“Now I get to go back and use a lot of what I’ve learned. I’m working with amazing musicians who are geniuses in their own right, that I get to write with and call my friends. Then, I have people like Russ (Liquid) and different people be a part of that vision.”
Why do you think you’ve moved more towards touring with a band vs. touring solo?
“I toured on my own for five years. It was always easy to have a drummer playing along with me because it’s always going to be in key. And that’s cool, but if we’re going to have a band, then I want to really be a band. I don’t want to just have it be for show.”
“You don’t have that ceremony that everybody else does at shows. It’s a very internal experience. What made me want to have a band instead of doing the solo stuff is that when you do the solo stuff for too long you get in your own head and your own space.”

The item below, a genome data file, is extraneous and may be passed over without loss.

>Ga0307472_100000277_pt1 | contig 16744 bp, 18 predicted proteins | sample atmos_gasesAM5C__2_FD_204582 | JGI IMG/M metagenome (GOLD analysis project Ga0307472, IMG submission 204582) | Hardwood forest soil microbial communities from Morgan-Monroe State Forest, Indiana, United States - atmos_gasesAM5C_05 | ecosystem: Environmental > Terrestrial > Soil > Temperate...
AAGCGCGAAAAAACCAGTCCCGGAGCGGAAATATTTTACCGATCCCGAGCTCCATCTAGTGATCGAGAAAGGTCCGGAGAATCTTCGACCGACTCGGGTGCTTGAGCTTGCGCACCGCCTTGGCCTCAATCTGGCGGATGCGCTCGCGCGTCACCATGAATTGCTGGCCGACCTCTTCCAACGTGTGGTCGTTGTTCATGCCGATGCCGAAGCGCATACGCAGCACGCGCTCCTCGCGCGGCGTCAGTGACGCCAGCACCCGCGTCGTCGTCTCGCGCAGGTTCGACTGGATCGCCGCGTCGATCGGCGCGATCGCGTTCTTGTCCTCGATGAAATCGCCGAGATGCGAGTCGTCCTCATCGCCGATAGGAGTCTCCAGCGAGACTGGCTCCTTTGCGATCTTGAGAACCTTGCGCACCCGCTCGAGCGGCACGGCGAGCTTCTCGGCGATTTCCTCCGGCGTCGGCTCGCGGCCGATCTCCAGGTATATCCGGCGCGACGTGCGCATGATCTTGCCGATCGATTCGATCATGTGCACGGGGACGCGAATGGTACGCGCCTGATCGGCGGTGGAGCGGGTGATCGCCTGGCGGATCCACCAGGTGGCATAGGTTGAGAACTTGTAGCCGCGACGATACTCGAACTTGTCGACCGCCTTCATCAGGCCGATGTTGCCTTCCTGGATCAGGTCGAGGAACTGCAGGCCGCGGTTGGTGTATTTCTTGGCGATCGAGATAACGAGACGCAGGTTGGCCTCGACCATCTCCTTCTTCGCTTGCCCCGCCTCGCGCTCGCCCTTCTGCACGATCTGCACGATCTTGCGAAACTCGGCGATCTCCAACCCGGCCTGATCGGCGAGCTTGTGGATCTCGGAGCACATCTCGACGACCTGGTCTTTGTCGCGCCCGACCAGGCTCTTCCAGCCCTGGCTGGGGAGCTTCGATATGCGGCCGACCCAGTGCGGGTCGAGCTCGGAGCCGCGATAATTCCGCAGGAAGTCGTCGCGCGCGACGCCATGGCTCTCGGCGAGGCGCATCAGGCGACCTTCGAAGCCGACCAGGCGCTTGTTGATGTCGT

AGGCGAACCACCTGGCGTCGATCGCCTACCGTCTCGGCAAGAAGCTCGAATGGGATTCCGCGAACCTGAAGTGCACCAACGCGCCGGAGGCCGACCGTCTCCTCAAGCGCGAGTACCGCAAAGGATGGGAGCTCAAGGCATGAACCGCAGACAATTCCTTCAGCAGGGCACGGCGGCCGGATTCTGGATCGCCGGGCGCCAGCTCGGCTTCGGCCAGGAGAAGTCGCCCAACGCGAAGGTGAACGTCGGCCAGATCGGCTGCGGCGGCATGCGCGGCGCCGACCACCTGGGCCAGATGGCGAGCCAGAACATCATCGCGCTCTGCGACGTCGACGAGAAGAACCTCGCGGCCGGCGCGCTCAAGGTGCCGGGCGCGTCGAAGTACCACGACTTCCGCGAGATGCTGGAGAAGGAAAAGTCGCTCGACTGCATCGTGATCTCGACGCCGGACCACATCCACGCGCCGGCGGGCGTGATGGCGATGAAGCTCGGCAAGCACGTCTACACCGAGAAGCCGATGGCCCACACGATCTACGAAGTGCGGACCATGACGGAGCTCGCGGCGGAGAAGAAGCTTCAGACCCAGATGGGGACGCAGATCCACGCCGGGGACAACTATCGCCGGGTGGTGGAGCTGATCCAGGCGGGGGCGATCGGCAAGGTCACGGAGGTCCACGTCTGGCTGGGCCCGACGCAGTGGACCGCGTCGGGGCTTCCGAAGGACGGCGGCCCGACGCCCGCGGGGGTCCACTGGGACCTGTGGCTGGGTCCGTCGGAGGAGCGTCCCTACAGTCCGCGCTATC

“You can walk off stage thinking that was the worst night of your life, but other people will be like, “you killed it.” But they don’t know what I went through in my head. It sucks that you even have to put that on anybody else or even on yourself, but it’s a human condition. When you don’t have anybody to share that with for years and years you become lonely. That’s why artists get depressed.”
“Having a band, I missed that. I missed having people, when you could all walk off and be like, ‘man, we sucked tonight’ or ‘man, that was awesome.’ Just that one moment you have to share with. That keeps you sane and it keeps your ideas bouncing off of something other than just the wall.”
Michal Menert and the Pretty Fantastics have big plans to hit the road in 2018, in support of their upcoming album. Keep an eye out for more info to come, and be sure to give Mickey Hart’s new solo album, “Ramu” a listen, dropping November 10.
Featured Image: Courtesy of Live Edits Lab